San Patricios

There are many cultural parallels between Mexico and Ireland. In both countries, Christianity is blended with older pagan mythologies. Many of the Mexican artefacts and crafts centre upon ritual, which resonates deeply in the Irish psyche. Festivals, ritual dances, and pilgrimage are deeply rooted in both cultures. Ireland has Samhain and Lughnasa, and a rich history of dance, poetry and music. Likewise, Mexico has a multiplicity of decorative mask traditions that arise out of rituals such as the Conquest and Moors. These forms of expression are deeply connected to that potent mix of ancient myth and Christianity in both countries. The connection is deep and the struggle is shared. Amazingly, both nations’ creativity flourished under the boot heel of oppression. Casa Maria represents, in some small way, a space where freedom and truth will flourish, surrounded and nourished by beautiful objects.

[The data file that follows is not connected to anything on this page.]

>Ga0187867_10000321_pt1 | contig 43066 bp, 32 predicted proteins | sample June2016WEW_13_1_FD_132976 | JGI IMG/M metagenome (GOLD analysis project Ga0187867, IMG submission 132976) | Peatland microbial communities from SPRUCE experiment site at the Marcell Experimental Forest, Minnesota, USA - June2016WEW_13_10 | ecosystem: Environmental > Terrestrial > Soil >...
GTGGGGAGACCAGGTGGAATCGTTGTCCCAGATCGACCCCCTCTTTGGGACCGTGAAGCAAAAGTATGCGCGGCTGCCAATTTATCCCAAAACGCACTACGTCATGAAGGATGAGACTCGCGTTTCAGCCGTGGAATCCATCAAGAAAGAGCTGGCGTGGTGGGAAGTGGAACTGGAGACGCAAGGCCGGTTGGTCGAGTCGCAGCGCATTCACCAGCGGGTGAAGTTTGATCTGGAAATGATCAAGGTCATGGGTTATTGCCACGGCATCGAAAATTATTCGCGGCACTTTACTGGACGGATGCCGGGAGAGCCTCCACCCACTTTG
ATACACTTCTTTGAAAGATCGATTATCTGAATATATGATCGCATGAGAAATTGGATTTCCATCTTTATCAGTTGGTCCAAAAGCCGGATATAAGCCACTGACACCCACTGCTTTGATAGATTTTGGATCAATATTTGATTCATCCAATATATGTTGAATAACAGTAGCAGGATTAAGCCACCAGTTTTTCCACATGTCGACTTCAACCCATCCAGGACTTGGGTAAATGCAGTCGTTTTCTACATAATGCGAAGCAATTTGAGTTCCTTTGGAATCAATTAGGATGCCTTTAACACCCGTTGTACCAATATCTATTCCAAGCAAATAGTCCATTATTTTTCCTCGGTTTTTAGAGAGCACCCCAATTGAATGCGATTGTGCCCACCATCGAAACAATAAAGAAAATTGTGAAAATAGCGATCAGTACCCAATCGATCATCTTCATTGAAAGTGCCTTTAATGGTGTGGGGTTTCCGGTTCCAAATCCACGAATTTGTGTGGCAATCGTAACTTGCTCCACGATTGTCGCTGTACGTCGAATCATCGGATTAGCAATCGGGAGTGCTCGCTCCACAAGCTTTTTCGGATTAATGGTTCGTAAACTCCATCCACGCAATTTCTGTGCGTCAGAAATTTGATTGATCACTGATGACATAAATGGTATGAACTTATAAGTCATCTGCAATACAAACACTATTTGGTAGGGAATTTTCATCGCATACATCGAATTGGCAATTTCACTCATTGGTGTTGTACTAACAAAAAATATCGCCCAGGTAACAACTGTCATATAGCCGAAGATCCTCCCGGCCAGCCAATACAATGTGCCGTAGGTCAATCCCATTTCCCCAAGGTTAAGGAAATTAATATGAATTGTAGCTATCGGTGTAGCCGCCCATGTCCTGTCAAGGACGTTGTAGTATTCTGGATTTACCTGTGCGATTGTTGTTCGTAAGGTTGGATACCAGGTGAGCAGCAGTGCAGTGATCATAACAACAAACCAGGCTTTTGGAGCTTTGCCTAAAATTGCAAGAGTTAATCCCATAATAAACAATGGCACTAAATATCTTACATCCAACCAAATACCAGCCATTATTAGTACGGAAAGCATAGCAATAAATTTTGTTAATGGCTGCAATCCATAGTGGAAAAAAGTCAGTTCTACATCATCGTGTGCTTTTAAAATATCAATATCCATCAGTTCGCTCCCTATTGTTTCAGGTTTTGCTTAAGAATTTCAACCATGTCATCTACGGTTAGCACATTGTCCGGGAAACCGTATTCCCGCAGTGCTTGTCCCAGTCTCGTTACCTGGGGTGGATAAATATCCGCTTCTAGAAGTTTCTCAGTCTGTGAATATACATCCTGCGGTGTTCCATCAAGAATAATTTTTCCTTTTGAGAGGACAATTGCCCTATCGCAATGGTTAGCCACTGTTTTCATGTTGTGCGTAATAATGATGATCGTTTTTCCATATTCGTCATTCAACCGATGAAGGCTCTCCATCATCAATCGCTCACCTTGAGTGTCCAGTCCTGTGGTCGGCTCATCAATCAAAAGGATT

In an ambiance of Mexican folklore and traditions, Casa Maria honours the famous St. Patrick’s Battalion, a group of Irishmen, who fought as part of the Mexican Army in 1846. Thanks to the remarkable, revelatory, and intrepid historical researches of Dr. Michael Hogan, their flag still flies. In The Irish Soldiers of Mexico, it is described thusly:

‘Composed of green silk…the image of St. Patrick embroidered in silver on one side, with a shamrock and harp on the other.’

United against imperial expansion, and bound by their Christian heritage, Mexico and Ireland are sympathetic cultures. The San Patricio’s are a symbol both of shared struggle, and deep cultural affinities. Both countries have rich artistic traditions, perfected in the crucible of national struggle, which are justifiably famous worldwide to this day.

The story of the San Patricio’s is fascinating and gripping. The battalion, as Dr. Hogan notes, is justifiably famous in Mexico.

Thanks to the labours of Dr. Hogan, the Irish who swam across the Rio Grande before the first battle, and those who switched sides as the conflict raged, are no longer seen as traitors. The history is now clearer, particularly with respect to the true motivations of the San Patricio’s. These men were committed warriors and officers in a cause in which they believed. They fought bravely and with great skill, and their deeds remain famous in Mexico to this day.